Bushmen start to return to ancestral lands





A group of Kalahari Bushmen, one of the oldest tribal societies in the world, have returned to their ancestral hunting grounds after defeating international diamond mining companies and the government of Botswana in an historic court decision.

Forty Bushmen managed to return to the Central Kalahari Game Reserve, in the arid heart of southern Africa, despite a heavy police presence and attempts to persuade them to stay in relocation camps. "Today is the same day for us as Nelson Mandela when he won South Africa," said Roy Sesana, as he stepped back on to the land where his forefathers have lived for 20,000 years.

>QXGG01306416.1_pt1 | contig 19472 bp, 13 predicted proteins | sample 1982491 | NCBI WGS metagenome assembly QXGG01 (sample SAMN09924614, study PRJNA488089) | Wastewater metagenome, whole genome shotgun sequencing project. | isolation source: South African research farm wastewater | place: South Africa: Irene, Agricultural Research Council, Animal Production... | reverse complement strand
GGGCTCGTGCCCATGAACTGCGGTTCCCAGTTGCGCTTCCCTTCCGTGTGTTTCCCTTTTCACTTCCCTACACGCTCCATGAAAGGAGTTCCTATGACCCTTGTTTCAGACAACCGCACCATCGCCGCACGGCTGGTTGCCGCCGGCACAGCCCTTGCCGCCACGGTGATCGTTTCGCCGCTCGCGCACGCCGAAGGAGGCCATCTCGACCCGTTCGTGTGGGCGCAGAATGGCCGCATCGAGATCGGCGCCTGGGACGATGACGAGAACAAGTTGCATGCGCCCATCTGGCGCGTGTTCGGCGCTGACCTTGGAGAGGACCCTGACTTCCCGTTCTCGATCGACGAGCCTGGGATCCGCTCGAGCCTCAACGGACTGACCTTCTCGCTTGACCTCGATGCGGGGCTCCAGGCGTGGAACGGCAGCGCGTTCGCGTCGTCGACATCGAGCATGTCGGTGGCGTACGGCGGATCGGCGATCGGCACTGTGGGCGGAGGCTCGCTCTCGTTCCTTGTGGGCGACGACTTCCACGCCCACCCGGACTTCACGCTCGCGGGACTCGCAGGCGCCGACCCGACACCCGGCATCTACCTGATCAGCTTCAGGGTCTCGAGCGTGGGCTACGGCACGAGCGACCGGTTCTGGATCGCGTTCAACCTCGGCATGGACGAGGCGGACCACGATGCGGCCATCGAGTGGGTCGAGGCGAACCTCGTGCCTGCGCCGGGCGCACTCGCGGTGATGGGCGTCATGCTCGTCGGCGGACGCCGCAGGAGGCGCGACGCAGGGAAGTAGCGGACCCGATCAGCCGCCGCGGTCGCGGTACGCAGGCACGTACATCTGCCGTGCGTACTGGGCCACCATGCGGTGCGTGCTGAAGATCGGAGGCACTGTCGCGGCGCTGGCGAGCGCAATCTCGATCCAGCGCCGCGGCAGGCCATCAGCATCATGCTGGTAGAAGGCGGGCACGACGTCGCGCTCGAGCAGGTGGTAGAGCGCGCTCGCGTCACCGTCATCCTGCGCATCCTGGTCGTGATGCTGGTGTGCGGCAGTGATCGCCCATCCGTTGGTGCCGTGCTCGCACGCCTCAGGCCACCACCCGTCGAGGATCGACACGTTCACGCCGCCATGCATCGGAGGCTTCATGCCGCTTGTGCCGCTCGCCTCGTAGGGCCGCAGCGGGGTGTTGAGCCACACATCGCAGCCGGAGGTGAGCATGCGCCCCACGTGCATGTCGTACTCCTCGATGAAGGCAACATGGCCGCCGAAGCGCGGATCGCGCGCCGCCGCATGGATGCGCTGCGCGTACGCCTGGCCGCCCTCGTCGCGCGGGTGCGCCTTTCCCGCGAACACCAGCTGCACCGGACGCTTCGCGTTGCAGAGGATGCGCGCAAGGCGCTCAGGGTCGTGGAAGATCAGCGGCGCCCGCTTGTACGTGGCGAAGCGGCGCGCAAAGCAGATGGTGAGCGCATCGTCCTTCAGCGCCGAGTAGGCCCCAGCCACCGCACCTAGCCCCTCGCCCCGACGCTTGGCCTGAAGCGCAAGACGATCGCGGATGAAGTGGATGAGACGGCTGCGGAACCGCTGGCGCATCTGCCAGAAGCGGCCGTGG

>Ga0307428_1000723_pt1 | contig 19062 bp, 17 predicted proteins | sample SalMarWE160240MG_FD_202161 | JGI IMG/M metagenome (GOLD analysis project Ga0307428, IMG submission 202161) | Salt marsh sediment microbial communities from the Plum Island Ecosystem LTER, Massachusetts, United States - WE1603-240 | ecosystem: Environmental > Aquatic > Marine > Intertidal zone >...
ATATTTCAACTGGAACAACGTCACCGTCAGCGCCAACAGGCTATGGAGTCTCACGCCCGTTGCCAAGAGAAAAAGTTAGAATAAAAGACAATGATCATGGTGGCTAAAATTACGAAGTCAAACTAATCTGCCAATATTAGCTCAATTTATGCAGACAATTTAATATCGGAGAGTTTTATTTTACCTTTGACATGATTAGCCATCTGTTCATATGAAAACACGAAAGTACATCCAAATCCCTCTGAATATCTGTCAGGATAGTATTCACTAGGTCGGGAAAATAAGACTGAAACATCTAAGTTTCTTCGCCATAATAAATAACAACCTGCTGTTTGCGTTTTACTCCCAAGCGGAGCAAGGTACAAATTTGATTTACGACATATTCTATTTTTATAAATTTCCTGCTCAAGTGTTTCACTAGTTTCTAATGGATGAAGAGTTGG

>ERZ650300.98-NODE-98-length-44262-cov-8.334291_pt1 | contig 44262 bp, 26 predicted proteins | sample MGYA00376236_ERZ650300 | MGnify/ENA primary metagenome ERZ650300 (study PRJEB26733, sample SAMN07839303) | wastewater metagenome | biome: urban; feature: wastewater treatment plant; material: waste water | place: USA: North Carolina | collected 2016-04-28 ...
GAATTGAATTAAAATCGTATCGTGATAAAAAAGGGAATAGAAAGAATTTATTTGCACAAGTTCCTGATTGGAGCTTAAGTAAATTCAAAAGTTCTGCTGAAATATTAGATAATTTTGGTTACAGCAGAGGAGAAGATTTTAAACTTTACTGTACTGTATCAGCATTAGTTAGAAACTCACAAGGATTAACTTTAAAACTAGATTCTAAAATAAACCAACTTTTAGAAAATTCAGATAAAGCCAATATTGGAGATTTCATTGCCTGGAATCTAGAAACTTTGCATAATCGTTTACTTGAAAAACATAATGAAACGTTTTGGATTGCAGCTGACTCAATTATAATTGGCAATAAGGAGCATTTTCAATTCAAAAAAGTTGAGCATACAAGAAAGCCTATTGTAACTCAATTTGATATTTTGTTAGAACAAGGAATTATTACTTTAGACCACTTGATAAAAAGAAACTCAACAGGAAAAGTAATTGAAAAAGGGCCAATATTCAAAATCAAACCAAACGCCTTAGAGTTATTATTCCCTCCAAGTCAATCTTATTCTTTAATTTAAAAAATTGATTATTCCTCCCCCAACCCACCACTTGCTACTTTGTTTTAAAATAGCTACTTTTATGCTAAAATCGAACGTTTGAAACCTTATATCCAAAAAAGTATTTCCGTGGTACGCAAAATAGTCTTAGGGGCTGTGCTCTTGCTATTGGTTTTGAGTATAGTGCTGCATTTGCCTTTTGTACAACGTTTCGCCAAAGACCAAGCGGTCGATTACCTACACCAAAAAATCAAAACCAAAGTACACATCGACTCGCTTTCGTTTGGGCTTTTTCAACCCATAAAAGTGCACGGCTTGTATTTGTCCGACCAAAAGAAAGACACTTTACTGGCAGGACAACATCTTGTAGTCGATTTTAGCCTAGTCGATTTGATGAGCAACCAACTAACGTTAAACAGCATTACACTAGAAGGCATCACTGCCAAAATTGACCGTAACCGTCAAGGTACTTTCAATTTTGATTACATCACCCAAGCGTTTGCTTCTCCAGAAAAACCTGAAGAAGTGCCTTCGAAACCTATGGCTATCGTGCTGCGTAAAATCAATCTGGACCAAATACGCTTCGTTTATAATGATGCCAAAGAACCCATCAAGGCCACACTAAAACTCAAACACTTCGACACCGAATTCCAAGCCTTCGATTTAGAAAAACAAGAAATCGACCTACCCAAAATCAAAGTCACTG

The Gana and Gwi Bushmen had managed to preserve their hunter-gatherer lifestyle. But when diamonds were discovered at a community called Gope in the 1980s, De Beers bought the right to mine there. Gradually, the Bushmen were forced off their land to live in relocation camps. Alcoholism and HIV/Aids became rife.


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